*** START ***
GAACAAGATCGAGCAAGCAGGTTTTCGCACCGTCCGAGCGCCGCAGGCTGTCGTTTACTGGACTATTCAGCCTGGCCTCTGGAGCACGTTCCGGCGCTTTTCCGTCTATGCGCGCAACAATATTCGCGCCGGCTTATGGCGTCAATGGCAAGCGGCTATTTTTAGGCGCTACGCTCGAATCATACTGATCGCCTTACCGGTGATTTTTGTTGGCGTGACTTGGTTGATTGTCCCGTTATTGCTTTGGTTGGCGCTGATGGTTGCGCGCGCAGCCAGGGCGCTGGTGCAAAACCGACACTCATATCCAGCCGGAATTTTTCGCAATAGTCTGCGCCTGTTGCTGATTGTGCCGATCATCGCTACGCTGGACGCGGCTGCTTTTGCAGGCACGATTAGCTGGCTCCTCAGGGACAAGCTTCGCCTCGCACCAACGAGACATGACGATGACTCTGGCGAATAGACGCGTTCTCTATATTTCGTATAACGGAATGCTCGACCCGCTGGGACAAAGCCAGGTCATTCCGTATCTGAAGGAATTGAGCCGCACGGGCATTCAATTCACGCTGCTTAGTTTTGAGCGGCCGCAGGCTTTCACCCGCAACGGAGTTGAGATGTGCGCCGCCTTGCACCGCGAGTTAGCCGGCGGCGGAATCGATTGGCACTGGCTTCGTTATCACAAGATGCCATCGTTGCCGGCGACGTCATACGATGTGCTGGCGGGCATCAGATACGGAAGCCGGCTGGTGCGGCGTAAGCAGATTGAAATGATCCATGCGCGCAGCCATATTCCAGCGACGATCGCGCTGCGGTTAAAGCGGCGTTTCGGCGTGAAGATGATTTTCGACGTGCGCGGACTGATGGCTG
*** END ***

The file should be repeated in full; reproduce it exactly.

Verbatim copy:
GAACAAGATCGAGCAAGCAGGTTTTCGCACCGTCCGAGCGCCGCAGGCTGTCGTTTACTGGACTATTCAGCCTGGCCTCTGGAGCACGTTCCGGCGCTTTTCCGTCTATGCGCGCAACAATATTCGCGCCGGCTTATGGCGTCAATGGCAAGCGGCTATTTTTAGGCGCTACGCTCGAATCATACTGATCGCCTTACCGGTGATTTTTGTTGGCGTGACTTGGTTGATTGTCCCGTTATTGCTTTGGTTGGCGCTGATGGTTGCGCGCGCAGCCAGGGCGCTGGTGCAAAACCGACACTCATATCCAGCCGGAATTTTTCGCAATAGTCTGCGCCTGTTGCTGATTGTGCCGATCATCGCTACGCTGGACGCGGCTGCTTTTGCAGGCACGATTAGCTGGCTCCTCAGGGACAAGCTTCGCCTCGCACCAACGAGACATGACGATGACTCTGGCGAATAGACGCGTTCTCTATATTTCGTATAACGGAATGCTCGACCCGCTGGGACAAAGCCAGGTCATTCCGTATCTGAAGGAATTGAGCCGCACGGGCATTCAATTCACGCTGCTTAGTTTTGAGCGGCCGCAGGCTTTCACCCGCAACGGAGTTGAGATGTGCGCCGCCTTGCACCGCGAGTTAGCCGGCGGCGGAATCGATTGGCACTGGCTTCGTTATCACAAGATGCCATCGTTGCCGGCGACGTCATACGATGTGCTGGCGGGCATCAGATACGGAAGCCGGCTGGTGCGGCGTAAGCAGATTGAAATGATCCATGCGCGCAGCCATATTCCAGCGACGATCGCGCTGCGGTTAAAGCGGCGTTTCGGCGTGAAGATGATTTTCGACGTGCGCGGACTGATGGCTG